“The Supreme Court’s denial of these Section 101 cases is felt even more sharply in the patent community given the U.S. Solicitor General’s briefing this April asking the Court to grant cert in both Interactive Wearables and Tropp.”
On May 15, the U.S. Supreme Court issued an order list denying petitions for writ of certiorari filed to appeal several patent rulings, including a pair of 35 U.S.C. § 101 subject matter eligibility cases that the U.S. Solicitor General previously urged the nation’s highest court to hear. The Supreme Court also denied Teva Pharmaceuticals’ petition to review its appeal of the Federal Circuit’s “skinny label” induced infringement ruling over its generic version of carvedilol. While the full Court denied certiorari to these cases, the order list notes that Associate Justice Brett Kavanaugh would have granted cert to these three petitions.
Tropp and Interactive Wearables: SCOTUS Avoids Another Chance to Fix Section 101
The cert denials for both Tropp v. Travel Sentry, Inc. and Interactive Wearables, LLC v. Polar Electric Oy continue the Supreme Court’s well-documented trend of avoiding cases with Section 101 eligibility issues in the near decade since the Court issued the landmark Section 101 ruling in Alice Corp. v. CLS Bank International (2014). Interactive Wearables involved an appeal of a Rule 36 summary affirmance of the Section 101 invalidation of patent claims covering improved devices for playing audio and video content. Tropp’s cert petition appealed the Federal Circuit’s ruling that patent claims covering a technology for screening luggage at airports without unlocking the luggage merely claimed the long-standing economic practice of marketing a dual-access lock for luggage inspection.
The Supreme Court’s denial of these Section 101 cases is felt even more sharply in the patent community given the U.S. Solicitor General’s briefing this April asking the Court to grant cert in both Interactive Wearables and Tropp. While the SG’s brief argued that only the lower ruling in Interactive Wearables was wrong, it urged the Court to grant both petitions and consolidate the cases in order to render a single Section 101 ruling that could provide clarity to lower courts on subject matter eligibility. The SG’s brief noted that the Federal Circuit’s Section 101 jurisprudence has been difficult to apply consistently, leading lower courts to muddy Section 101 inquiries with legal issues more appropriate for novelty, obviousness or enablement.
Some in the patent community were hopeful that SCOTUS might take up the SG’s invitation, but others have pointed out that the simplicity of the invention at issue in Interactive Wearables make that particular case a poor vehicle for addressing Section 101 issues. It remains to be seen what impact these denials will have on Avery Dennison v. ADASA, another case before SCOTUS on the Section 101 abstract idea exception to patentability.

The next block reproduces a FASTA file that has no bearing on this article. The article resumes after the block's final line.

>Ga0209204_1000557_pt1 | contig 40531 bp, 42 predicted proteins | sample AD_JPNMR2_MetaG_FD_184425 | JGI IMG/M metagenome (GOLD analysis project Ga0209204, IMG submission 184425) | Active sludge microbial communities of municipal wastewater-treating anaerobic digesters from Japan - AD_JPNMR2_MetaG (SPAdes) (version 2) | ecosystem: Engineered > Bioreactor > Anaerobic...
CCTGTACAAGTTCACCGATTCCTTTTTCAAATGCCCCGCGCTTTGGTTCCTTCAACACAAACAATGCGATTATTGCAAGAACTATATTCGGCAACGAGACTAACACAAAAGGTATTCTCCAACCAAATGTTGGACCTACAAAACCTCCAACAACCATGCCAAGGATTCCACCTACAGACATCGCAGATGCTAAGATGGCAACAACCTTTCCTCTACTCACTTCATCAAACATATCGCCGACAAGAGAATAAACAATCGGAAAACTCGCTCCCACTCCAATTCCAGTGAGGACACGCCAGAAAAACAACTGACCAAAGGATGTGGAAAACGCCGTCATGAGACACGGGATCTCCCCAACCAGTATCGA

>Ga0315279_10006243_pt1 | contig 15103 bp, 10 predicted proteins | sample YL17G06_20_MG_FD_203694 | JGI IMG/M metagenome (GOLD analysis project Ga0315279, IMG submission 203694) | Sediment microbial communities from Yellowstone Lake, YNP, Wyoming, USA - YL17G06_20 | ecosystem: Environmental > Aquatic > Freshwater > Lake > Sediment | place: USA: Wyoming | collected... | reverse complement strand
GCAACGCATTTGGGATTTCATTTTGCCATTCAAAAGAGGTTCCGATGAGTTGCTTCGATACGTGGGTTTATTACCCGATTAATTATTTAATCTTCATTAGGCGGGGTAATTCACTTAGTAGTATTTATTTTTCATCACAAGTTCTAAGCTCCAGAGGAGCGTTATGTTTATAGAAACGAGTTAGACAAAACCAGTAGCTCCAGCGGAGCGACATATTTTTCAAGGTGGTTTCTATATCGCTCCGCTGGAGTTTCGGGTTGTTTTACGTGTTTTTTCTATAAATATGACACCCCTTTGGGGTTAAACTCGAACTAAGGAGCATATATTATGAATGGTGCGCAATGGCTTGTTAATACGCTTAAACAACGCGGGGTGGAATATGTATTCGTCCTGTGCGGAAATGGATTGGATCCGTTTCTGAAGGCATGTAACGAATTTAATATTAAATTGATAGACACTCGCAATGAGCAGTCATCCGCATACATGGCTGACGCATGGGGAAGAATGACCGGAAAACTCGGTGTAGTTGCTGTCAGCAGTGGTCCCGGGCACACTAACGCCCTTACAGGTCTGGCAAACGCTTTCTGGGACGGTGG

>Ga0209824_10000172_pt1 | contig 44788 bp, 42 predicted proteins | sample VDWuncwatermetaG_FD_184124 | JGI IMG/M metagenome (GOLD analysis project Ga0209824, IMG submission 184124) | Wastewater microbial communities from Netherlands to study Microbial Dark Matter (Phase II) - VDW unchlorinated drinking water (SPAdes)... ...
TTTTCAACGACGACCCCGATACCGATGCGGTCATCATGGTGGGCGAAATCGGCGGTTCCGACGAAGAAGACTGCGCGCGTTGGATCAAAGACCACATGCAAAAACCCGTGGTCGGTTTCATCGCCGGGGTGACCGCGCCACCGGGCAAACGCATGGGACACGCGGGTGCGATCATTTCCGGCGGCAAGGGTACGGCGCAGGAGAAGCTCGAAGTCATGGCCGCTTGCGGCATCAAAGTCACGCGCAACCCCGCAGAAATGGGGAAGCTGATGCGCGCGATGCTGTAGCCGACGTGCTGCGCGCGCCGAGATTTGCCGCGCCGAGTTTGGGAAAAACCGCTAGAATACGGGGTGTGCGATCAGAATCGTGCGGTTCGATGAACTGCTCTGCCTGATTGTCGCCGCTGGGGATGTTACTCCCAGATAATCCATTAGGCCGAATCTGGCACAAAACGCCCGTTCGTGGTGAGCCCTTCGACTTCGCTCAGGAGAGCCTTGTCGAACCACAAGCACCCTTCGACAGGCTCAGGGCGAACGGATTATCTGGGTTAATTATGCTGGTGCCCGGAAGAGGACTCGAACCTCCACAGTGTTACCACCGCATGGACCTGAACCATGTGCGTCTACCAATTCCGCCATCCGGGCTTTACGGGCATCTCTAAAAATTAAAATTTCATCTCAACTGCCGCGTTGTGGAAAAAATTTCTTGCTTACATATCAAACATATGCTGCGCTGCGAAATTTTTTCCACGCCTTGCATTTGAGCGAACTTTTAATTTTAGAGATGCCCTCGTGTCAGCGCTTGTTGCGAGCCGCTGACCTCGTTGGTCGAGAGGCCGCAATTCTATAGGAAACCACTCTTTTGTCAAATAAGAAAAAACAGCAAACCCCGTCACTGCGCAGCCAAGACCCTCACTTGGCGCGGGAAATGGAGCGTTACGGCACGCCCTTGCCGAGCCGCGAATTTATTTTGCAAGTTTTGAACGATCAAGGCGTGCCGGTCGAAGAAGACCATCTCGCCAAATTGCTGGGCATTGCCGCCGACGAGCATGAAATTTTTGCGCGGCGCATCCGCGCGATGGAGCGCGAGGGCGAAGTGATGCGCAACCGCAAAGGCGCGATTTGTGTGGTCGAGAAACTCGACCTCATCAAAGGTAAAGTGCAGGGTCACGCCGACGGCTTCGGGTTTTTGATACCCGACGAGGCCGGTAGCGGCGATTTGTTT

Teva Loses Chance to Appeal Infringement Ruling Over Heart Treatment Carve-Out Labels
The Supreme Court also denied a similar invitation by the Solicitor General to take up a cert petition filed by Teva Pharmaceuticals to appeal the Federal Circuit’s rulings in 2020 and 2021 that Teva induced infringement of GlaxoSmithKline patent claims covering a method of treating congestive heart failure with carvedilol. Teva was found to infringe GSK’s reissue patent claims despite its use of a Section viii “skinny label” carving out the use of its generic carvedilol for treatment methods patented by GSK.
The SG’s brief filed in the case this March told the Supreme Court that it should grant Teva’s petition for cert or risk upending the careful balance between branded pharmaceuticals and generic manufacturers wrought by the Hatch-Waxman Act. Several amicus filings in the case echoed these concerns and agreed that GSK’s expert witness testimony failed to prove the specific intent needed to show that Teva’s “skinny label” induced infringement of GSK’s patent claims.
Califorrniaa v. Vidal: SCOTUS Denies Rehearing Request on PTA Petition Involving Abortion Law Arguments
Finally, the Supreme Court also denied a petition for rehearing filed in Califorrniaa v. Vidal, an appeal from the Federal Circuit’s ruling last November that patent applicant Califorrniaa was not entitled to a 51-day patent term adjustment (PTA) to patent claims covering “nondestructive means of ectopic pregnancy management.” Califorrniaa’s cert petition argued that the patent examiner at the U.S. Patent and Trademark Office improperly amended patent claims to address enablement issues the examiner identified after issuing a notice of allowance. In the cert petition, Califorrniaa had argued that the Supreme Court should overrule its 1971 abortion law ruling in United States v. Vuitch in favor of equality with the unborn.
“[I]f the Court overrules Vuitch in favor of equality with the unborn, physicians would no longer have the option of homicide, thus making the 51 days in question—and for that matter the entire patent term—financially more valuable to the petitioner.”
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